Not everyone was sold. A couple of members on the list, including Greg Anrig of the Century Foundation and Bloomberg’s Ryan Donmoyer, panned the administration’s plan to crack down on offshore tax havens as a misleading political stunt.
Dean Baker, at the time a blogger at the American Prospect, agreed the policy was dishonest, but defended it anyway. “Sure, some of the things they are saying are not true (the jobs story first and foremost),” he wrote, “but the industry groups have this town blanketed with lobbyists and own a large portion of Congress outright. … There has to be some counterforce to the industry groups and that is the populist rabble. It might not be pretty, but that’s Washington.”
In the end, 14 journalists expressed interest in the conference call with Bernstein, including Donmoyer and Washington Post reporter Alec MacGillis. The effort appeared to be wasted on Donmoyer, who in the coming weeks wrote a couple of stories for Bloomberg expressing skepticism about the idea.
Bernstein’s effort did appear to bear fruit elsewhere, however. “I’ve heard that there’s some disappointment in the administration that they haven’t gotten the level of progressive love they feel they deserve for their ambitious proposals to curb abusive corporate tax loopholes,” wrote influential liberal blogger Matt Yglesias the next day. Yglesias went on to attack opponents of the plan, noting “how absurd some of the abuses the administration is trying to curb are.”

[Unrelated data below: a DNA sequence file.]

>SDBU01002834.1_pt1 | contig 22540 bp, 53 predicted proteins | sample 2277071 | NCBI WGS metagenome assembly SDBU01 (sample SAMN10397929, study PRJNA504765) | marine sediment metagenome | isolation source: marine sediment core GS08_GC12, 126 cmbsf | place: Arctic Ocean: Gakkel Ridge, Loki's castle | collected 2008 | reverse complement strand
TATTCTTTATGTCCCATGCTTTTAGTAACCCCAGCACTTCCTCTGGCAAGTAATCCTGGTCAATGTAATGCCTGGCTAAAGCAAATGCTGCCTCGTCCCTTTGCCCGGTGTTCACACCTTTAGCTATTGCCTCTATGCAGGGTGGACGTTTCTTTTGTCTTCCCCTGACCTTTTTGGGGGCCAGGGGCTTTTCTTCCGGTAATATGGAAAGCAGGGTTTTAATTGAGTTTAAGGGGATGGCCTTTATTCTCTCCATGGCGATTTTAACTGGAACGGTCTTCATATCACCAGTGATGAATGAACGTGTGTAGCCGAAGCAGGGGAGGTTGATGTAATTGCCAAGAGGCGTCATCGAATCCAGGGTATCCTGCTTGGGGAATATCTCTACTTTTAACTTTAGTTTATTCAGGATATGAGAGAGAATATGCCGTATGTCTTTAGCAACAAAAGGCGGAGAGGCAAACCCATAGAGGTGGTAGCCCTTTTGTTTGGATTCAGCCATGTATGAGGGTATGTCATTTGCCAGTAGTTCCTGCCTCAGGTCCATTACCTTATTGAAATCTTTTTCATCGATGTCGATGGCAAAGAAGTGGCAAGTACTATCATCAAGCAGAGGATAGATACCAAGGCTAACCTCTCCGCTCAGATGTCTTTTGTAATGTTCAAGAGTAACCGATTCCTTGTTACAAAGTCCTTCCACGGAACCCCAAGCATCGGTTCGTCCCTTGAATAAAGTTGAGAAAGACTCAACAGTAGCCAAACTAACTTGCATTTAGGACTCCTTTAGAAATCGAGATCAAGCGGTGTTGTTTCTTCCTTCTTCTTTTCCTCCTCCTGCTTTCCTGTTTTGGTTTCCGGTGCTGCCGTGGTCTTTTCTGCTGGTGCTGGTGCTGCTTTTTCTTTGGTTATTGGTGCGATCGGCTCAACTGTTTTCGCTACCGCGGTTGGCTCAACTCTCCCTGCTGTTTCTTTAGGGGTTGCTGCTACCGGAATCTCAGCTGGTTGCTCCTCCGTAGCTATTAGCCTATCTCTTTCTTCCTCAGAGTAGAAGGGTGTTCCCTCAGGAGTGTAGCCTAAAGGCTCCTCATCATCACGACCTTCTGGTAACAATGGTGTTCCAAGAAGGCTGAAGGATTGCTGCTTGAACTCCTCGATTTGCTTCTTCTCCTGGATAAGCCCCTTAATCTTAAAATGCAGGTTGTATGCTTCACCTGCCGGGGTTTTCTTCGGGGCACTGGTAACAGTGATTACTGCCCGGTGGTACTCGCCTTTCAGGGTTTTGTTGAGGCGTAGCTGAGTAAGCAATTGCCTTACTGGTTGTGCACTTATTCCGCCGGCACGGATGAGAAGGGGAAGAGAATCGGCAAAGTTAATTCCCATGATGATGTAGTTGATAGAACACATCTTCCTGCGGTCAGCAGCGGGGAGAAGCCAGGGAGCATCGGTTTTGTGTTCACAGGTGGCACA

Yglesias took some pains to couch his advocacy in the language of journalism. Jeff Hauser, a professional political operative, didn’t bother. During key moments in the presidential campaign, Hauser dropped the pretense entirely, becoming nakedly political. In the days before the first McCain-Obama debate, he straightforwardly asked working journalists on the list to skew their coverage in order to help the Democratic candidate:
The single biggest thing journolist can do is to lay the analytical framework within the media elite necessary for an actual Obama debate win to be viewed as such by a sufficient proportion of media elites that voters know it was a win.
Of course, this only works if Obama does as we expect (and McCain is a terrible debater, btw).
But even Gore’s uneven Debate 1 performance in 2000 was deemed a win initially by a viewership that was demographically to the right of the electorate (lower minority viewership in 2000 of debates, more male, more GOP, etc…)… but Bush was winning on several media narratives and thus got the benefit from the intense 72 hours of post-debate coverage.
Journolist’s greatest challenge is to make sure an actual win by Obama translates into winning the battle for political impact.
In the conversation that followed Hauser’s post, not one Journolister expressed surprise or disapproval. No one rebuked Hauser for telling journalists how to carry water for a politician. Despite the group’s supposedly “very strict” ban on political operatives and explicit partisan coordination, Hauser remained a member of Journolist for almost two more years.